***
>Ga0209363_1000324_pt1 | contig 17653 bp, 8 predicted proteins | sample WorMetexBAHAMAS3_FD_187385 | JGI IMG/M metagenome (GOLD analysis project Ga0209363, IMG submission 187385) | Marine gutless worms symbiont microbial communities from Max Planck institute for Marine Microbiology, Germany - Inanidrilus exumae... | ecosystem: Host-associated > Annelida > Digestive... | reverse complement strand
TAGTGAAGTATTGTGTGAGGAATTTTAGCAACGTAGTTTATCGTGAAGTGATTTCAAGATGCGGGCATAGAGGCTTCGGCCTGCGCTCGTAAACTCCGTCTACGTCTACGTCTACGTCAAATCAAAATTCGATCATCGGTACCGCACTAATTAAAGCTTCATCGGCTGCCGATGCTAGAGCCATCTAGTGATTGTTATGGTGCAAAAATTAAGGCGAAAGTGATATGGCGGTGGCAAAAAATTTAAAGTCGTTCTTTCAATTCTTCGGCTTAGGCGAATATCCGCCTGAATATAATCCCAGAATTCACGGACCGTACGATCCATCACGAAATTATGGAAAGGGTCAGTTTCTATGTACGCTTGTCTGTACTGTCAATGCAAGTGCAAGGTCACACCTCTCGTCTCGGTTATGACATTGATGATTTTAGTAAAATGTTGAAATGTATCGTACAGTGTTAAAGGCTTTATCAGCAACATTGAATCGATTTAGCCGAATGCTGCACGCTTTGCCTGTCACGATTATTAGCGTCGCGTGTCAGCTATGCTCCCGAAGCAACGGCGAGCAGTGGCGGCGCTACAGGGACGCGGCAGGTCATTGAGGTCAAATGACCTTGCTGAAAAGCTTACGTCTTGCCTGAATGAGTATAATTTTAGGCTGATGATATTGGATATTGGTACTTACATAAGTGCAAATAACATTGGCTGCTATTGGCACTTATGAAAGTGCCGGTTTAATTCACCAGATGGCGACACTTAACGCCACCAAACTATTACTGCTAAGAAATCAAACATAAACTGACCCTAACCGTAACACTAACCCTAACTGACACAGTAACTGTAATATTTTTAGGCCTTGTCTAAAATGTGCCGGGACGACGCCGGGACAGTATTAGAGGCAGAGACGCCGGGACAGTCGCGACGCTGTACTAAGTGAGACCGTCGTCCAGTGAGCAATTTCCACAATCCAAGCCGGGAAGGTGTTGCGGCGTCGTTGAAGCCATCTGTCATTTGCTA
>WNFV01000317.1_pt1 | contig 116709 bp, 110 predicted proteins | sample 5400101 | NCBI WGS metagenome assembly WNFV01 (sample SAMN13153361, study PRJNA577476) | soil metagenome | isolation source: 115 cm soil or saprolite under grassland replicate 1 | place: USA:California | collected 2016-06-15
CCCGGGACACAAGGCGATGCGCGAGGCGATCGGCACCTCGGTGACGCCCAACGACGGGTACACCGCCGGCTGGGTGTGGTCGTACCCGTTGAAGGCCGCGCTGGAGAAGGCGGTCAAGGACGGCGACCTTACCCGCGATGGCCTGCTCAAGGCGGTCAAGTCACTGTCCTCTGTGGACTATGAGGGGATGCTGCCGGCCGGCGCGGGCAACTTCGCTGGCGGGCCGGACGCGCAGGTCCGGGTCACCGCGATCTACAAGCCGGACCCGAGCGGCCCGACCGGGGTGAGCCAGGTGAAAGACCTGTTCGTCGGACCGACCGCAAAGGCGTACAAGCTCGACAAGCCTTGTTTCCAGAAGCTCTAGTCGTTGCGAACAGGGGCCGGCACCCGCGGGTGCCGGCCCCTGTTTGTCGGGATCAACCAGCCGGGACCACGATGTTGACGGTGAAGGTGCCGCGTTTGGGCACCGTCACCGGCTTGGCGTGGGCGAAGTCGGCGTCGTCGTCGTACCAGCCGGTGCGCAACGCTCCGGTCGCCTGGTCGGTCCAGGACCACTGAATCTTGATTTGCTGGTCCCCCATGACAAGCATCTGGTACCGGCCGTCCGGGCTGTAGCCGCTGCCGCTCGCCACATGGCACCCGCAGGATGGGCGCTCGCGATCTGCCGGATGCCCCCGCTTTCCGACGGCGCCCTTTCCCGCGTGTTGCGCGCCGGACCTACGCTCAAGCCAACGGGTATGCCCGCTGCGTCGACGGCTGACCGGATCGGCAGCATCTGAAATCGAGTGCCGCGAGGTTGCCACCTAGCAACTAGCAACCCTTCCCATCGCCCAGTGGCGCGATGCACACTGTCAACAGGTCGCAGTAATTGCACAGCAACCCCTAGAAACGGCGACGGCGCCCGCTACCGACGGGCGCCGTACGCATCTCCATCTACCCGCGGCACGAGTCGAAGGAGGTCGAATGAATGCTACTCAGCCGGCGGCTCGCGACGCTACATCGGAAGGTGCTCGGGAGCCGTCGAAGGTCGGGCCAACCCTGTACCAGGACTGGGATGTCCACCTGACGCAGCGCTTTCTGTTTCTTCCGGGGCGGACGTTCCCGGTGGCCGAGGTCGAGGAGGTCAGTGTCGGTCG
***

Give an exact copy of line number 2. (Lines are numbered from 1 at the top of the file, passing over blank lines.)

TAGTGAAGTATTGTGTGAGGAATTTTAGCAACGTAGTTTATCGTGAAGTGATTTCAAGATGCGGGCATAGAGGCTTCGGCCTGCGCTCGTAAACTCCGTCTACGTCTACGTCTACGTCAAATCAAAATTCGATCATCGGTACCGCACTAATTAAAGCTTCATCGGCTGCCGATGCTAGAGCCATCTAGTGATTGTTATGGTGCAAAAATTAAGGCGAAAGTGATATGGCGGTGGCAAAAAATTTAAAGTCGTTCTTTCAATTCTTCGGCTTAGGCGAATATCCGCCTGAATATAATCCCAGAATTCACGGACCGTACGATCCATCACGAAATTATGGAAAGGGTCAGTTTCTATGTACGCTTGTCTGTACTGTCAATGCAAGTGCAAGGTCACACCTCTCGTCTCGGTTATGACATTGATGATTTTAGTAAAATGTTGAAATGTATCGTACAGTGTTAAAGGCTTTATCAGCAACATTGAATCGATTTAGCCGAATGCTGCACGCTTTGCCTGTCACGATTATTAGCGTCGCGTGTCAGCTATGCTCCCGAAGCAACGGCGAGCAGTGGCGGCGCTACAGGGACGCGGCAGGTCATTGAGGTCAAATGACCTTGCTGAAAAGCTTACGTCTTGCCTGAATGAGTATAATTTTAGGCTGATGATATTGGATATTGGTACTTACATAAGTGCAAATAACATTGGCTGCTATTGGCACTTATGAAAGTGCCGGTTTAATTCACCAGATGGCGACACTTAACGCCACCAAACTATTACTGCTAAGAAATCAAACATAAACTGACCCTAACCGTAACACTAACCCTAACTGACACAGTAACTGTAATATTTTTAGGCCTTGTCTAAAATGTGCCGGGACGACGCCGGGACAGTATTAGAGGCAGAGACGCCGGGACAGTCGCGACGCTGTACTAAGTGAGACCGTCGTCCAGTGAGCAATTTCCACAATCCAAGCCGGGAAGGTGTTGCGGCGTCGTTGAAGCCATCTGTCATTTGCTA